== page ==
What are fracture blisters?
Fracture blisters are tense, fluid filled blisters on the skin overlying an acute boney fracture.
Who gets fracture blisters?
Fracture blisters complicate approximately 3% of fractures that require hospital treatment.
- They are more likely to arise over fractures where the skin directly overlies bone.
- The most common locations are the ankle, wrist, elbow, foot and distal tibia.
- They are more likely to occur with high-energy injuries, eg motor vehicle accidents.
- Other risk factors for fracture blisters are:
What causes fracture blisters?
Fracture blisters are primarily caused by shearing forces on the skin created by angulation of a boney fracture. Other factors include:
- Post-traumatic swelling
- Tissue hypoxia due to damage to surrounding veins and lymphatics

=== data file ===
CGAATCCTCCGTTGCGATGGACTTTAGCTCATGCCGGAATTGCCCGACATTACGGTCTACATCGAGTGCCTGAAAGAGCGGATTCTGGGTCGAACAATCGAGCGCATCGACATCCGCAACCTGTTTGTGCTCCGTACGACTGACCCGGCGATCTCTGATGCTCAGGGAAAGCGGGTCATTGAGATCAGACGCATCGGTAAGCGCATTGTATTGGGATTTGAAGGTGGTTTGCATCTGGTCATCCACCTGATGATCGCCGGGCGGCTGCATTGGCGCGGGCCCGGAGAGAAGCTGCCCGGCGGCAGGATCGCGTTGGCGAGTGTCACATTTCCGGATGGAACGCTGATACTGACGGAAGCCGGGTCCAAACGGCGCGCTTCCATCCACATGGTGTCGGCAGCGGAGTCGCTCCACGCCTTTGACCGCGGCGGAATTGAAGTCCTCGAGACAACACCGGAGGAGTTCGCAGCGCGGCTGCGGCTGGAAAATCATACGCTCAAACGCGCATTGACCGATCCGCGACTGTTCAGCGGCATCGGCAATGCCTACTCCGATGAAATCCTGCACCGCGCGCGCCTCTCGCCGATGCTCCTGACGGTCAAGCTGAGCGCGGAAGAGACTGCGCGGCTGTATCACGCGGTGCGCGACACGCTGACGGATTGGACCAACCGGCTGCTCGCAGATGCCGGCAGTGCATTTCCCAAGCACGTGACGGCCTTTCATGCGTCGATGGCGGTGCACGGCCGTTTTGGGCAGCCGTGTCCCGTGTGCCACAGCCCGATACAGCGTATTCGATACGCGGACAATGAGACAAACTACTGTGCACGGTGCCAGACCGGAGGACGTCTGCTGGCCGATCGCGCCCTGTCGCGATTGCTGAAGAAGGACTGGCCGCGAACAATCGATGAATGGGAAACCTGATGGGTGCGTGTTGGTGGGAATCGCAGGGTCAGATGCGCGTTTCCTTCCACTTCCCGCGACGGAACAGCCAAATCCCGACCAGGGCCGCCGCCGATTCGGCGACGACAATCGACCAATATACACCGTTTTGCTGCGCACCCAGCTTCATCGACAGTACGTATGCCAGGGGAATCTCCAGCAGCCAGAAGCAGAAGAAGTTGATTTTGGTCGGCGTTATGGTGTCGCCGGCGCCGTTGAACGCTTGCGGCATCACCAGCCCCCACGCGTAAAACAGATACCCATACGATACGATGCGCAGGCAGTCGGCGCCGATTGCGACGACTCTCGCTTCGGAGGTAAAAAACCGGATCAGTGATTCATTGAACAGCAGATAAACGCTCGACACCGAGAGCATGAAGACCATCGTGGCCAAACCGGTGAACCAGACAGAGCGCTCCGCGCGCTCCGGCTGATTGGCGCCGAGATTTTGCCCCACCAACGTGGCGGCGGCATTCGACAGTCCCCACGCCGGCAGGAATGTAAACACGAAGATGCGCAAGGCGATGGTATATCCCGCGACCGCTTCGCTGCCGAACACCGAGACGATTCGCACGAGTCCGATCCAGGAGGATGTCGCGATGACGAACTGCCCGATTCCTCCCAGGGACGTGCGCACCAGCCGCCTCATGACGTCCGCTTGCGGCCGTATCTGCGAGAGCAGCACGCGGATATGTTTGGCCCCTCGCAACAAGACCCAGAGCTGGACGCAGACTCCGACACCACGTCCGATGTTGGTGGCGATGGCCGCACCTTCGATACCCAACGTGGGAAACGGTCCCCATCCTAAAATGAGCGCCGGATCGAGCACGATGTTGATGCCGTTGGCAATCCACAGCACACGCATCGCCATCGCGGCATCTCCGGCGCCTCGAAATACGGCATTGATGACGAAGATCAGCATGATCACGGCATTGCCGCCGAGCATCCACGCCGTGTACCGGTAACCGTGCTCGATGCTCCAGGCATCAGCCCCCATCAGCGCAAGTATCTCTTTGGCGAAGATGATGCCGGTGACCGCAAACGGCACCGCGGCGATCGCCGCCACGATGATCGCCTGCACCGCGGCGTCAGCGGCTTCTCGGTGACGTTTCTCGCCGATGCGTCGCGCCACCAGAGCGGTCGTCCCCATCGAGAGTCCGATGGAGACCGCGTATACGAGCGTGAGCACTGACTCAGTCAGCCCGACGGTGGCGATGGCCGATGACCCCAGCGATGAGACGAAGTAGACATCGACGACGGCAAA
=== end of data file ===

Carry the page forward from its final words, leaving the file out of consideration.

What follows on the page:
Although the blisters appears similar to a second-degree thermal burn, they are not due to heat.
How are fracture blisters diagnosed?
Fracture blisters may be diagnosed on the basis of a typical clinical appearance when an underlying fracture is present.
If there is uncertainty as to the diagnosis, skin biopsy may show a subepidermal blister with little inflammatory infiltrate. Damage to dermal elastin may also be seen.
Prevention of fracture blisters
Early repair of the underlying fracture may prevent the appearance of fracture blisters. In one study, if surgery was undertaken within 24 hours the risk of fracture blisters was 2% compared with 8% when surgery was done after 24 hours.
What is the management of fracture blisters?
Once blisters appear, management includes good wound care and surveillance for secondary bacterial infection. It is generally recommended that blisters are left intact.
What are the complications of fracture blisters?
Blistered and eroded skin may become infected. For this reason, surgeons may decide to delay internal surgical fracture fixation (repair) until the skin wounds have improved. Alternatively, an external fixation method may be chosen to stabilise the fracture.